Michigan’s attorney general said on Friday he had filed a lawsuit to halt the Green Party’s requested recount of the presidential contest in the state, saying the effort would be too expensive and cost millions of dollars.
Bill Schuette, a Republican, said in a statement that recounting all of the state’s votes “threatens to silence all Michigan votes for president” and criticized Green Party presidential nominee Jill Stein for what he called an “inexcusable” request.
The Green Party has sought recounts of the results from the Nov. 8 election in Pennsylvania and Wisconsin, in addition to Michigan. The party has said its campaign is focused on ensuring the integrity of the U.S. voting system.
Even if the recounts take place in the three states, they are extremely unlikely to change the overall result of the election, in which Republican Donald Trump beat Democrat Hillary Clinton. Stein, who scored only about 1 percent of the vote, has said the recount campaign is not targeted at Trump or Clinton.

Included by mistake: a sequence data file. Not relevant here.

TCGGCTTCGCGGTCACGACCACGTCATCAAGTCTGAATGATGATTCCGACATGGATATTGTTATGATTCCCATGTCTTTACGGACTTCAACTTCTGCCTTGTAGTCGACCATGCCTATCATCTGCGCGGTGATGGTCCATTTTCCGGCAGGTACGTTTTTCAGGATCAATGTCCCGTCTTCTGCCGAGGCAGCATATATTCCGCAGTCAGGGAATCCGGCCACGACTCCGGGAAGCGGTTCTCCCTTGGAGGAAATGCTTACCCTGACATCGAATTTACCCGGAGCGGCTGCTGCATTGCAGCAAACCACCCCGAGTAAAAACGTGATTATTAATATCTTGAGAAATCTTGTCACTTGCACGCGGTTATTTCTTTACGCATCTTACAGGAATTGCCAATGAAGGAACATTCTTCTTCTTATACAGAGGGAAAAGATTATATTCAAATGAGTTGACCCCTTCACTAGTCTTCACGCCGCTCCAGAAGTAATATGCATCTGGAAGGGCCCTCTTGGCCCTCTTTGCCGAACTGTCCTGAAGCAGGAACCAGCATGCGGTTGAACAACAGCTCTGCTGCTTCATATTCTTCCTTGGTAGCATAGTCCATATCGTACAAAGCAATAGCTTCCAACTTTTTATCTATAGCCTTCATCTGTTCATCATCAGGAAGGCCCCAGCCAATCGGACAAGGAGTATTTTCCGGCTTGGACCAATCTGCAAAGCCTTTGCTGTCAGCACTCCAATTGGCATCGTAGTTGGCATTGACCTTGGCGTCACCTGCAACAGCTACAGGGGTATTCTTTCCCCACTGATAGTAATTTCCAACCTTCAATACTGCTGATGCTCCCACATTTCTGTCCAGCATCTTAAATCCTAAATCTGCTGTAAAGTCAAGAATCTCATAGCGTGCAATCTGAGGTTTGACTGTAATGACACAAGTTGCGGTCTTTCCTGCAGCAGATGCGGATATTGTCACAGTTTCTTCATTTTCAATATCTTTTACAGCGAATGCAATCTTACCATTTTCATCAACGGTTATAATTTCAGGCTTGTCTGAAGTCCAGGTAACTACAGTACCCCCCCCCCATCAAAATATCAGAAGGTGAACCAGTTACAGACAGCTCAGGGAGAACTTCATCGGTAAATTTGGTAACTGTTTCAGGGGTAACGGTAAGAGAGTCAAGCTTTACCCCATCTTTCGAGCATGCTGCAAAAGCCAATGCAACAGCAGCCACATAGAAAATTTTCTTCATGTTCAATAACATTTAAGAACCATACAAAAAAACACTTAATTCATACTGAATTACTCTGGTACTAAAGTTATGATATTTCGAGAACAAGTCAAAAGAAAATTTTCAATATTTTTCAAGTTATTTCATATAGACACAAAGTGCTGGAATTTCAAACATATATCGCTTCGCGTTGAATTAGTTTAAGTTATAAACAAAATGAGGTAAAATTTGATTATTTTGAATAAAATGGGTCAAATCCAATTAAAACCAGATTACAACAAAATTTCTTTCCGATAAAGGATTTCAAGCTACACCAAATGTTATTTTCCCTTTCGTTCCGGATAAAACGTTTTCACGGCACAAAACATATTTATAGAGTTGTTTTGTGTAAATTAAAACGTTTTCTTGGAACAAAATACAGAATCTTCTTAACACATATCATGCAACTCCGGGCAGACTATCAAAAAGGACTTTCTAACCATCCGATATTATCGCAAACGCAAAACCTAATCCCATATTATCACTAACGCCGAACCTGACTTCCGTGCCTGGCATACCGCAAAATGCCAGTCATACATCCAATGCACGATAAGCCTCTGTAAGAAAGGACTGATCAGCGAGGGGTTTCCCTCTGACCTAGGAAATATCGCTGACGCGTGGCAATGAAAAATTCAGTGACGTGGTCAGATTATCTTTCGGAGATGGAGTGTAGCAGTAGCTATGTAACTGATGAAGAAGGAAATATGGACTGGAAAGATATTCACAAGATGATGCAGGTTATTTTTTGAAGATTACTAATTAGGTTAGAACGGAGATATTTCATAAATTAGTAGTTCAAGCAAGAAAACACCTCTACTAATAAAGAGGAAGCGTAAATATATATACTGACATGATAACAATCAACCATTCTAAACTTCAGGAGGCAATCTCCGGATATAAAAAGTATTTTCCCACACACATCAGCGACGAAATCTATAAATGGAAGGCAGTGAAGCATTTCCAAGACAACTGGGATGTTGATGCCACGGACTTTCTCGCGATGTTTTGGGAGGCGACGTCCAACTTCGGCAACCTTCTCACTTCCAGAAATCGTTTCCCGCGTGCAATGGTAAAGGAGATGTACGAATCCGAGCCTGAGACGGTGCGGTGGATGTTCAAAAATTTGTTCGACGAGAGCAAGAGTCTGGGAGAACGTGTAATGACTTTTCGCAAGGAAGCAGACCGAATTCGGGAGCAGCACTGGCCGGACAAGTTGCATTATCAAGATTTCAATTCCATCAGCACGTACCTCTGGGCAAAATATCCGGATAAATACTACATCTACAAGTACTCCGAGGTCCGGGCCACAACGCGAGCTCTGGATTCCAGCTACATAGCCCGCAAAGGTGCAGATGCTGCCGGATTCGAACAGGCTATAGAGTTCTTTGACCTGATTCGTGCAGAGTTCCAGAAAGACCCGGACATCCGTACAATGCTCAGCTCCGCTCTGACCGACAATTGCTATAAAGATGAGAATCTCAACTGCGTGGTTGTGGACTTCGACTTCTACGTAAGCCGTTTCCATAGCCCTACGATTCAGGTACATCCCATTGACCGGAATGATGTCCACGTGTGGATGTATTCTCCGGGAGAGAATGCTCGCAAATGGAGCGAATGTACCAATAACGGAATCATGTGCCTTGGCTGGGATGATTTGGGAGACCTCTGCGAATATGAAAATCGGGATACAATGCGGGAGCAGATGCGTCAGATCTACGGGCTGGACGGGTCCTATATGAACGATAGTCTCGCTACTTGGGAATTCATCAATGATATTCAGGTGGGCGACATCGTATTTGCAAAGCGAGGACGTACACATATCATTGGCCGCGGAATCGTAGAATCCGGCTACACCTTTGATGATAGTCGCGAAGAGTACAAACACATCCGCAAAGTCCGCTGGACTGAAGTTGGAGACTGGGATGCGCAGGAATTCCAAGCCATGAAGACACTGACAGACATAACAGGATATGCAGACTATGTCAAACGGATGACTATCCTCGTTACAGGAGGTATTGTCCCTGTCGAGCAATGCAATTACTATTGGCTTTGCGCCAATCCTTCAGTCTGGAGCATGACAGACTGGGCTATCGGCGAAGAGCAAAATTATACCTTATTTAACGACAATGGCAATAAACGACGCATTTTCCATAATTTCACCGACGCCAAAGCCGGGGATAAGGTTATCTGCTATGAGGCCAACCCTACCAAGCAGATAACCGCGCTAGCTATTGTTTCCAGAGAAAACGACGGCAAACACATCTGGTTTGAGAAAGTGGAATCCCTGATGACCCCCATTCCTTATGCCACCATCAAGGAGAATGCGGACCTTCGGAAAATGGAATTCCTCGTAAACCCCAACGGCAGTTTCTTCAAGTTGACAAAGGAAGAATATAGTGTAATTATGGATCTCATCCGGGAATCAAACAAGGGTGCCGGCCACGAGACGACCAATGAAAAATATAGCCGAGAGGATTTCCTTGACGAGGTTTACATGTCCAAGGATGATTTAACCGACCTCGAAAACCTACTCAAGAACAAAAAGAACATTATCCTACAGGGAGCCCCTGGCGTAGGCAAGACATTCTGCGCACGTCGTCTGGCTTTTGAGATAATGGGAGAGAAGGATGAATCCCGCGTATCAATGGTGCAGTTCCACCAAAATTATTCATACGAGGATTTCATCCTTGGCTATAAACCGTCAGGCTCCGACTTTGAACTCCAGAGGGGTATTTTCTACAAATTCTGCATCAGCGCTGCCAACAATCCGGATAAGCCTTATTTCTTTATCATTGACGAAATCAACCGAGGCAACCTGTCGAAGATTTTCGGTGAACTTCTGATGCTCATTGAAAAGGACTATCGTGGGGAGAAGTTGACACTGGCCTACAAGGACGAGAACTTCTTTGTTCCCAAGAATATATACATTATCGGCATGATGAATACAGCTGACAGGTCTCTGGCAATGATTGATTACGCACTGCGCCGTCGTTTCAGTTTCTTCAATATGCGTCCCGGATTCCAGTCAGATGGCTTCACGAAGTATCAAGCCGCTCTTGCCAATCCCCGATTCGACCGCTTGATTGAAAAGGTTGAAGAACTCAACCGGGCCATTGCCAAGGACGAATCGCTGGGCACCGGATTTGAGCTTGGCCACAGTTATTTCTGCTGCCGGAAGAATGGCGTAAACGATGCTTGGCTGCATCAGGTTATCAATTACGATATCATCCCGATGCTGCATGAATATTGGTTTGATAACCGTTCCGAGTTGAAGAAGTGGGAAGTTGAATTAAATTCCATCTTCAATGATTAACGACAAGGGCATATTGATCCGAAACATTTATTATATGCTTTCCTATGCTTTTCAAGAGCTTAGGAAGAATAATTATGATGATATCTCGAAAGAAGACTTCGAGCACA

The presidential race is decided by the Electoral College, or a tally of wins from the state-by-state contests, rather than by the popular national vote.
Trump surpassed the 270 electoral votes needed to win, with 306 electoral votes, and the recount would have to flip the result to Clinton in all three states to change the overall result. In the popular vote, Clinton won more than 2.5 million more votes than Trump, according to the Cook Political Report.
On Thursday, attorneys for Trump moved to block an effort to recount the vote in Pennsylvania and Michigan, Politico reported. The Wisconsin Republican Party has also filed a complaint over the recount effort in that state, it said.
Lawyers for Clinton have said they would take part in the Wisconsin recount effort.